Right after leaving that presentation, I made my way to Charlotte in order to fly to Irving, Texas (it’s near Dallas) for the SNMA National Leadership Institute. First off, I traveled back in time. That’s just cool to say. Also, it was ’bout cold as fuhhh over there! You would think Texas would be hot or whatever. But nah. It was 22 degrees when I landed. And it stayed cold the whole weekend. I wasn’t reaaadyyyyy! *in my Kevin Hart voice* But it IS January, so I guess I should have known better lol. The conference was fantastic overall though! I was able to interact with regional and national leaders in the organization from all over the country while representing my school. I also learned quite a bit from the sessions that I attended, including tips on how to efficiently plan your goals, why understanding the business side of medicine is particularly important, the importance of understanding the value of a personal brand, how to verbally communicate with people in a proficient manner in under a minute, and how to take advantage of the plethora of post-career opportunities available for medical school graduates. In addition, there was a SNMA Leadership Panel presented to us, which was made up of prior SNMA leaders who are now practicing physicians and the Dean of Texas Christian University’s future medical school came to talk to us about the innovative curriculum that they’re working to provide to their future students. Finally, we were given a talk during dinner last night that focused on the vital importance of voting in all government elections and being leaders in our respective communities. All in all, I’m happy that I had the opportunity to attend this conference and I feel that I’ll be making use of many of the connections that I made here, as well as many of the lessons that I learned here, in the future.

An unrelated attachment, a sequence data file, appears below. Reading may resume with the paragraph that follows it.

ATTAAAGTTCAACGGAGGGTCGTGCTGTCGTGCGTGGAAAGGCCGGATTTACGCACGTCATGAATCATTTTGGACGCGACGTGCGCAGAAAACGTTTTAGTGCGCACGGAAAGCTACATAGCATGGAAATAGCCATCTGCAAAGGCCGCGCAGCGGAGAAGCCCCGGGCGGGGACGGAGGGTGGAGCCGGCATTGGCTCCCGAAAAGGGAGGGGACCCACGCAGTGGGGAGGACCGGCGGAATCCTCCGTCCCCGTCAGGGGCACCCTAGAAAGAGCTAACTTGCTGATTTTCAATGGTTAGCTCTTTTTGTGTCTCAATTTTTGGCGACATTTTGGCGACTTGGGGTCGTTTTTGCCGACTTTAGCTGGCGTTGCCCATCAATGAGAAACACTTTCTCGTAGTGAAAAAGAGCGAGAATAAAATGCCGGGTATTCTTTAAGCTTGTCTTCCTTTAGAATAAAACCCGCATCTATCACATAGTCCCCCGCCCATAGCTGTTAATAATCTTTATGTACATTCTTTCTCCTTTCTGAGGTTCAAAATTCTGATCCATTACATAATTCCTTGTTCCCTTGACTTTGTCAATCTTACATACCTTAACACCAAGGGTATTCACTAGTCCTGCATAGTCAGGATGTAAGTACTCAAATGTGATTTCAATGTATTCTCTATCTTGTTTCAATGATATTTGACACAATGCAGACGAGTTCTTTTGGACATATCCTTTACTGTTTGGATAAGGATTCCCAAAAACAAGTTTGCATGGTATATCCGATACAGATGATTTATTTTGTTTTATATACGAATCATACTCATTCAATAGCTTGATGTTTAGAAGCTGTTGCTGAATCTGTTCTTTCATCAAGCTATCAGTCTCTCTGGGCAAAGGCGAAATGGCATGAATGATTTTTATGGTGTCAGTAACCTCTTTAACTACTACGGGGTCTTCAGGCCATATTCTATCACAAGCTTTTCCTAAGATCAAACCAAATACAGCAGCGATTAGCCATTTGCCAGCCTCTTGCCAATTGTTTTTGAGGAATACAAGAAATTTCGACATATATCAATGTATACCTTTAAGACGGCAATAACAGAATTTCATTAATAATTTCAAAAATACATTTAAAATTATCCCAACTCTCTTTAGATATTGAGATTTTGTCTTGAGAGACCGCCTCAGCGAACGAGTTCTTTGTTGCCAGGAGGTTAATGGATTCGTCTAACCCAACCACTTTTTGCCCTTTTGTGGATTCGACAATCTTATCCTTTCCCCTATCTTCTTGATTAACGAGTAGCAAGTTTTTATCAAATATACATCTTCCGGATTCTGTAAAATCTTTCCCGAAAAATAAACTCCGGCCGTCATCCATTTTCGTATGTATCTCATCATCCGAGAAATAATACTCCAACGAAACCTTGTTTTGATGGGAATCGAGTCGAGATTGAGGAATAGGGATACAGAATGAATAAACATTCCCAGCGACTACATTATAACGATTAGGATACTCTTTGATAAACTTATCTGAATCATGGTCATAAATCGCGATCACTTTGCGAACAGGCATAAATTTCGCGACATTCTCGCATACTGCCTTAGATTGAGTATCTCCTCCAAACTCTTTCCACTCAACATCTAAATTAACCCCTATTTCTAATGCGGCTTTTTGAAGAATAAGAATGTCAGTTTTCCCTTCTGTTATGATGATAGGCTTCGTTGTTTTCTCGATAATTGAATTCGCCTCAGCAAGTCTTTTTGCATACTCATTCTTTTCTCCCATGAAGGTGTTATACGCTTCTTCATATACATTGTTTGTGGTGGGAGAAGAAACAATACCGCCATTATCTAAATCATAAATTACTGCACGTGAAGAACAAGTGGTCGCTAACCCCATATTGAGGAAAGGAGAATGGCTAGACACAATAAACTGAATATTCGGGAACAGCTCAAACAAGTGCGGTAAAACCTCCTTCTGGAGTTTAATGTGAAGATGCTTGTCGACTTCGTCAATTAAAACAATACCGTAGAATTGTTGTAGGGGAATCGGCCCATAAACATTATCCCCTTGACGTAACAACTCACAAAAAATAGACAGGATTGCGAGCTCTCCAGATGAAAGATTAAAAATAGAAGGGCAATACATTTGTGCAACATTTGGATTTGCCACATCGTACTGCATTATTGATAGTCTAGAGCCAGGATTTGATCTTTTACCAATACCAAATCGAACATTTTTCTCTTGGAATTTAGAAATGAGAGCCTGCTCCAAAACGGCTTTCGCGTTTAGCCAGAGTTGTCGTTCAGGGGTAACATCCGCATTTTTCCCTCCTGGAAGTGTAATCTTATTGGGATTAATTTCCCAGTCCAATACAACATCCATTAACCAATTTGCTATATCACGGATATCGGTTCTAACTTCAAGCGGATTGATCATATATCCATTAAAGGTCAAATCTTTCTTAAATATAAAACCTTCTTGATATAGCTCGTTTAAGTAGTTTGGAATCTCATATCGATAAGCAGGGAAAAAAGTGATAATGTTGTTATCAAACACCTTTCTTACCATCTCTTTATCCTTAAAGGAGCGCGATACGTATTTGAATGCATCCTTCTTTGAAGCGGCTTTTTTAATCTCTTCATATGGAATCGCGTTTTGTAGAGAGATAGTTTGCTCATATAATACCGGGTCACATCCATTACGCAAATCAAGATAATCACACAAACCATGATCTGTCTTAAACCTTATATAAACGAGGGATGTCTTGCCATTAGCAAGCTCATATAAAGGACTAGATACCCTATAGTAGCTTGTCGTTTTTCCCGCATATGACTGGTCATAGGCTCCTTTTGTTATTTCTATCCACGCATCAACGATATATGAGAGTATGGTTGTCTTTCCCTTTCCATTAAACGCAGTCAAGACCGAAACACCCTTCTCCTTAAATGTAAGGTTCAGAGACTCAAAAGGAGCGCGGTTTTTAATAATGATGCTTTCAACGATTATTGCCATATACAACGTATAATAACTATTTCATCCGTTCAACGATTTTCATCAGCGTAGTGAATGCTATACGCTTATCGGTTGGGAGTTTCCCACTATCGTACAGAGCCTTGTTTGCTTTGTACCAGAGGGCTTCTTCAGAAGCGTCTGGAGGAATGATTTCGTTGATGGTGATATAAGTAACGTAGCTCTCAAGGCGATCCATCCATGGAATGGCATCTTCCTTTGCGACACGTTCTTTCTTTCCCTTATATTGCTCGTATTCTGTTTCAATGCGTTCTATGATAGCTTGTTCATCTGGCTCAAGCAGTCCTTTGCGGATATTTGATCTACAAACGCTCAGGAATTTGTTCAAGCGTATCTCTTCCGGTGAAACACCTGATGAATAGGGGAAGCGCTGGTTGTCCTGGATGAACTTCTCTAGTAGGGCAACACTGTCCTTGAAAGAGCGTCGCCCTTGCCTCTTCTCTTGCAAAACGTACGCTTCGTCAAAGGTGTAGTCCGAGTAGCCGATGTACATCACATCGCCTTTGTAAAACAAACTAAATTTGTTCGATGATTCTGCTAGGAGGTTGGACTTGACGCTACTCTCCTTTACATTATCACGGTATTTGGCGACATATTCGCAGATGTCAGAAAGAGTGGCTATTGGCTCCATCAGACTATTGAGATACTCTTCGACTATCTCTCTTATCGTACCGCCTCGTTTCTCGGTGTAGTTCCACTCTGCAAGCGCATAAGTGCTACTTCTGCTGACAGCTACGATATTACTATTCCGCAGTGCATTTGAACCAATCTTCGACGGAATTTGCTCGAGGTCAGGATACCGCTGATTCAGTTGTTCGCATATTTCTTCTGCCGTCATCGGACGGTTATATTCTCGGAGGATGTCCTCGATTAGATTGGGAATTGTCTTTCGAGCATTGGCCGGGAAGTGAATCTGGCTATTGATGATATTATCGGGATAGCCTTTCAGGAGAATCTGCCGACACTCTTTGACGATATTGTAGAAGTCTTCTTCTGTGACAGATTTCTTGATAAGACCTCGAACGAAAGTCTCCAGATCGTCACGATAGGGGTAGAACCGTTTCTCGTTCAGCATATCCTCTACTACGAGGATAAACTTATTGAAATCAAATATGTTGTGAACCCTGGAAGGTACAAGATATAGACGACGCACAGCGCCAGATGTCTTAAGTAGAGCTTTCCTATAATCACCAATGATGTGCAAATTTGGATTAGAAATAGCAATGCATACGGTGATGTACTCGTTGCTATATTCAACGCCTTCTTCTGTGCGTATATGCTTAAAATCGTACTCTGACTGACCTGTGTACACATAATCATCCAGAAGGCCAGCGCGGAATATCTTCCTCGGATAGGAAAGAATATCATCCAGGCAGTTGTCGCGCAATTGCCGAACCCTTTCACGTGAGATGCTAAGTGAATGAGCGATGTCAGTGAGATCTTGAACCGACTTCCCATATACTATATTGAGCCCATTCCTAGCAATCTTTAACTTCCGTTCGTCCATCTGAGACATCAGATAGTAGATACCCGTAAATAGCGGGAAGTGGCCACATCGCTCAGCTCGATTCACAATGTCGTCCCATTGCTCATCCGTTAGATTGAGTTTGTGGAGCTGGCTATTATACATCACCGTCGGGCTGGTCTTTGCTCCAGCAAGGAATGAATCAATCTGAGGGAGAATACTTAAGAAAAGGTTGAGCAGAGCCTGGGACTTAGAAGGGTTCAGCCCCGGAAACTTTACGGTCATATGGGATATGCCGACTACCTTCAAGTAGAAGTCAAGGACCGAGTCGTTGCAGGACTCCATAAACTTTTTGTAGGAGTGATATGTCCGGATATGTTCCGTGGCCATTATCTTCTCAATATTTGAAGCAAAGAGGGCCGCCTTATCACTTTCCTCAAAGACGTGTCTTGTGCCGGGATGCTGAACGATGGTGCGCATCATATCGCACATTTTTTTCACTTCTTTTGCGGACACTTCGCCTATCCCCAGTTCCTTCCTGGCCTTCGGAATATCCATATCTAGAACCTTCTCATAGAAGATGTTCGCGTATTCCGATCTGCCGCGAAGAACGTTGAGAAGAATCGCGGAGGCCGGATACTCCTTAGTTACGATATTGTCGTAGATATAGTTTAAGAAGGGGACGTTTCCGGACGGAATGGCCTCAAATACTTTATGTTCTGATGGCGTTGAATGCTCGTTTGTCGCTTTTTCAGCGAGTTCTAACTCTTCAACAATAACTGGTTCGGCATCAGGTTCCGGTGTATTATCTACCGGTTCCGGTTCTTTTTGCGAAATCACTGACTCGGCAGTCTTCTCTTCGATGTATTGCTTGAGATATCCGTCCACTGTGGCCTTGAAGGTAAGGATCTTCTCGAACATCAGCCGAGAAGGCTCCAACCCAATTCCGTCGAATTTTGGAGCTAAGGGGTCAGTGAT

So now I’m back in Winston, where it actually snowed quite a bit while I was gone! Now all I need is to throw a snowball at someone and to drink some hot cocoa to be perfectly content. I’m lying, I won’t be content because I still gotta get through these lectures.

confused hand robert downey jr frustrated sigh

I hope you’ve started off the New Year on a phenomenal note! Keep on working towards your goals and powering through your resolutions! Those who say they can and those who say they can’t are usually both right!

Be the one who says they can!

“The pessimist sees difficulty in every opportunity. The optimist sees the opportunity in every difficulty.” – Winston  Churchill

– Black Man, M.D.